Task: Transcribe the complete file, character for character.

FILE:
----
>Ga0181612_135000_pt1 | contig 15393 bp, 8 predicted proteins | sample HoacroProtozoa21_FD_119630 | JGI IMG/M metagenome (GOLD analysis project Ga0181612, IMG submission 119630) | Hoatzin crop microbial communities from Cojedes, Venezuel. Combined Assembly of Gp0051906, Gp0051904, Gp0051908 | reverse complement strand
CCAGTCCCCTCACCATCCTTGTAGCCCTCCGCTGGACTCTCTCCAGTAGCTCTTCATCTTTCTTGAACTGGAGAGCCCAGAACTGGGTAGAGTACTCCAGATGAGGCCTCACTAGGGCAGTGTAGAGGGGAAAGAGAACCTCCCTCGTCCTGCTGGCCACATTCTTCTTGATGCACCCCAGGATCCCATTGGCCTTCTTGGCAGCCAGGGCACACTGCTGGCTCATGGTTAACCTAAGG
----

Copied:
>Ga0181612_135000_pt1 | contig 15393 bp, 8 predicted proteins | sample HoacroProtozoa21_FD_119630 | JGI IMG/M metagenome (GOLD analysis project Ga0181612, IMG submission 119630) | Hoatzin crop microbial communities from Cojedes, Venezuel. Combined Assembly of Gp0051906, Gp0051904, Gp0051908 | reverse complement strand
CCAGTCCCCTCACCATCCTTGTAGCCCTCCGCTGGACTCTCTCCAGTAGCTCTTCATCTTTCTTGAACTGGAGAGCCCAGAACTGGGTAGAGTACTCCAGATGAGGCCTCACTAGGGCAGTGTAGAGGGGAAAGAGAACCTCCCTCGTCCTGCTGGCCACATTCTTCTTGATGCACCCCAGGATCCCATTGGCCTTCTTGGCAGCCAGGGCACACTGCTGGCTCATGGTTAACCTAAGG